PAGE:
started their families is rather strange in contrast to today. These ages
appear to indicate that for some unknown reason, they may have been incapable
of reproduction until around the age of 65 years.
As previously mentioned, other ancient documents as well as others such
as Barry Setterfield have suggested a time span of 2256 years between creation
and the Flood. If this were true, then it would effect the population results,
driving the population far higher. In this case, it would mean the population
was much higher or the family sizes were lower than scripture indicates.
If the population reached over a billion, there would tend to be some
logistical problems in feeding and caring for the population (clothing,
housing, jobs, etc). This indicates that they would have required a higher
level of technology than what we currently give them credit for. Had their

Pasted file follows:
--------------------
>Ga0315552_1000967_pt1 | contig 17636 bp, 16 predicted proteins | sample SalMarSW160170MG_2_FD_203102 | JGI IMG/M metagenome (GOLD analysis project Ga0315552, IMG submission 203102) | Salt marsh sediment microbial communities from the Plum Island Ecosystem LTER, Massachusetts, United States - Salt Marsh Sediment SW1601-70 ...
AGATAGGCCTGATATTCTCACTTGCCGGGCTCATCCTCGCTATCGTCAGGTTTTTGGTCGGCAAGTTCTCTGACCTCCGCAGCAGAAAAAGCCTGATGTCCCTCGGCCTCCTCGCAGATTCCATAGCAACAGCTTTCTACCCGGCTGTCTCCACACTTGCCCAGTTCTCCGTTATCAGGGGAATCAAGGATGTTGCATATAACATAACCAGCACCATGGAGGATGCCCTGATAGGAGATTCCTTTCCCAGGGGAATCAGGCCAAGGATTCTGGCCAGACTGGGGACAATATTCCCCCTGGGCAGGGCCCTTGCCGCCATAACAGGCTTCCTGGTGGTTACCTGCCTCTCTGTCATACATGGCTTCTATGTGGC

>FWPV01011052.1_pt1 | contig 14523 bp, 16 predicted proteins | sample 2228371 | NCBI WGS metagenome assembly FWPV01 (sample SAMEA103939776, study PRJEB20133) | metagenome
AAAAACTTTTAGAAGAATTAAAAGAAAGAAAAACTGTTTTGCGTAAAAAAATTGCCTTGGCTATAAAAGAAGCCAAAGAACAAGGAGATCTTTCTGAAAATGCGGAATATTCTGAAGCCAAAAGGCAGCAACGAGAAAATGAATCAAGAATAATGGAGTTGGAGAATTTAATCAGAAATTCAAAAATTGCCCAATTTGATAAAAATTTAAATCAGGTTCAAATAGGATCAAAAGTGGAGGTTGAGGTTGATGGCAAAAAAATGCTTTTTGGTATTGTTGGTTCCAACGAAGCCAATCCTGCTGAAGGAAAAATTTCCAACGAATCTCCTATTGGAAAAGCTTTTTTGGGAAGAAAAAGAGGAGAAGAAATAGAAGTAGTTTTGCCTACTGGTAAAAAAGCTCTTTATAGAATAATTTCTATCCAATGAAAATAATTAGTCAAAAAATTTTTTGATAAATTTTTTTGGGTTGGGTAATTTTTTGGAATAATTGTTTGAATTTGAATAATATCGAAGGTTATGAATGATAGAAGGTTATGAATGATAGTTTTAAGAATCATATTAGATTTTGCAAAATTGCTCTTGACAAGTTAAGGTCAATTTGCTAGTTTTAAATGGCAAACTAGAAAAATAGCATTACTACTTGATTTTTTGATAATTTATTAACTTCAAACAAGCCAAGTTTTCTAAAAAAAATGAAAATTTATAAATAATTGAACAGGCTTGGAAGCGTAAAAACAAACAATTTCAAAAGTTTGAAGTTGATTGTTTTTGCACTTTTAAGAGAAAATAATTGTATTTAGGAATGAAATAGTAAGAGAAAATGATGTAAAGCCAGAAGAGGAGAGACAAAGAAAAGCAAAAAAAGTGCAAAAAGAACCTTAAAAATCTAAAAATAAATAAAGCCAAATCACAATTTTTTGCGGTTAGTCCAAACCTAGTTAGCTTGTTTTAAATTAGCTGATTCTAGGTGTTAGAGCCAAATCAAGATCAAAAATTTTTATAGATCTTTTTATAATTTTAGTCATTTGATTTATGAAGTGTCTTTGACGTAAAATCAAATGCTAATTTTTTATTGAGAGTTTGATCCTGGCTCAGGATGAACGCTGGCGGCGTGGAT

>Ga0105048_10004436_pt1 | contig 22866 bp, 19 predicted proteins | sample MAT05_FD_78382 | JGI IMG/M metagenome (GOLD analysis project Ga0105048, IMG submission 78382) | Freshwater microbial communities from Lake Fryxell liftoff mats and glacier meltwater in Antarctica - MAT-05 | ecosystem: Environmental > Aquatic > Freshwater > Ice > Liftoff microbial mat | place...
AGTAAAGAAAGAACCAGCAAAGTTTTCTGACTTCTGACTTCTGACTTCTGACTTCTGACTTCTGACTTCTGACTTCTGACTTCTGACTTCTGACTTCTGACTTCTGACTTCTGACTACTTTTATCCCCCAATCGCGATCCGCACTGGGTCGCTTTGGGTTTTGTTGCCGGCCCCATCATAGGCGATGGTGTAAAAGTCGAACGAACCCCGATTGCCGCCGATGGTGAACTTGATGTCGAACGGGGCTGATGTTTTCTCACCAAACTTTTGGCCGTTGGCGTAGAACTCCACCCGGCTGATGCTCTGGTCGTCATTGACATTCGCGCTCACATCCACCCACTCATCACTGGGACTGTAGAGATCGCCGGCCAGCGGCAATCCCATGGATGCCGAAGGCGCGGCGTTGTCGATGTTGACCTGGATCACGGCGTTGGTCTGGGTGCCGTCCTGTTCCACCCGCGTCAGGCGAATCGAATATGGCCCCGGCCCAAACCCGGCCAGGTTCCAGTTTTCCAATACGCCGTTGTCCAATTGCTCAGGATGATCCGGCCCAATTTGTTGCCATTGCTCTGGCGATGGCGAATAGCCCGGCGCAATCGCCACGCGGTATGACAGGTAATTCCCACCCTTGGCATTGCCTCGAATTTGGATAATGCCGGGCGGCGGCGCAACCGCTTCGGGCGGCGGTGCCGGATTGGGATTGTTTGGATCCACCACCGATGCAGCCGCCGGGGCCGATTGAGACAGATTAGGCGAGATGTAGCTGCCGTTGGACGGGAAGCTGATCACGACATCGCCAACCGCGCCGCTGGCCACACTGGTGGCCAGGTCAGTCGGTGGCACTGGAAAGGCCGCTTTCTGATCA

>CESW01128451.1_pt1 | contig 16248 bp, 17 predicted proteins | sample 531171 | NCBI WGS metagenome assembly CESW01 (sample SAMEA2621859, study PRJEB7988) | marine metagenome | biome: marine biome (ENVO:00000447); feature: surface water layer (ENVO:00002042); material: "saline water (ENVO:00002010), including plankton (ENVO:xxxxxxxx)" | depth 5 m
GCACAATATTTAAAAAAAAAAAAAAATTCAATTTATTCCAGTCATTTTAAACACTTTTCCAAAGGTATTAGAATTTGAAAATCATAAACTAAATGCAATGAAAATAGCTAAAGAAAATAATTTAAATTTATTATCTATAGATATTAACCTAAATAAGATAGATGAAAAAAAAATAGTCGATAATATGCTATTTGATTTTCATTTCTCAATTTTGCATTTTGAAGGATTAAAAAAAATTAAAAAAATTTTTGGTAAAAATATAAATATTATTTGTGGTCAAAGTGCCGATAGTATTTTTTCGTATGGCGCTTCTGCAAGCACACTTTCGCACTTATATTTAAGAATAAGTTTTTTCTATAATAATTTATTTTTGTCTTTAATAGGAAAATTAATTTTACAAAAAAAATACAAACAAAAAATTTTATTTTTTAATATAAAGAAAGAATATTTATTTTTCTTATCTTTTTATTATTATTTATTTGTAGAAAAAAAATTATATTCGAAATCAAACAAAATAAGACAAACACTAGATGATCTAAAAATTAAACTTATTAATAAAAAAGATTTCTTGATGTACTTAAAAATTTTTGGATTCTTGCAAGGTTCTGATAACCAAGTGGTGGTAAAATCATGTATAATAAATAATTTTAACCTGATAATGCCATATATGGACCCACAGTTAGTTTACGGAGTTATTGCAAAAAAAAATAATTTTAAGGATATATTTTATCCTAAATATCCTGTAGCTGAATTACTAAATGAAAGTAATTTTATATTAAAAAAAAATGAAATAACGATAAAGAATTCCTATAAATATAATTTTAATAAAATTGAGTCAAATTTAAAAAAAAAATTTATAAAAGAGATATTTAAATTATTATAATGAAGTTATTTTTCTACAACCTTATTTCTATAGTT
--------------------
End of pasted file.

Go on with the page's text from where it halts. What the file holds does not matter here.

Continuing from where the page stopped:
population reached over 10 billion, they would have required similar technology
as we have today (rail, refrigerated shipping, sophisticated farming methods,
fast and reliable communication, etc).
References:
1. Henry M. Morris, The Genesis Record, Baker Book House, 1976,
p. 154
2. Mathcad 7 is a product of Math Soft Inc. Cambridge MA.
3.. Henry M. Morris, The Biblical Basis for Modern Science, Baker
Book House, 1984, p.417. Excerpt.
See also World Population
Since Creation, also on this web site.
Email: Tom Pickett
April 8, 1998. Revised, April 16, 1998, August 12, 1998.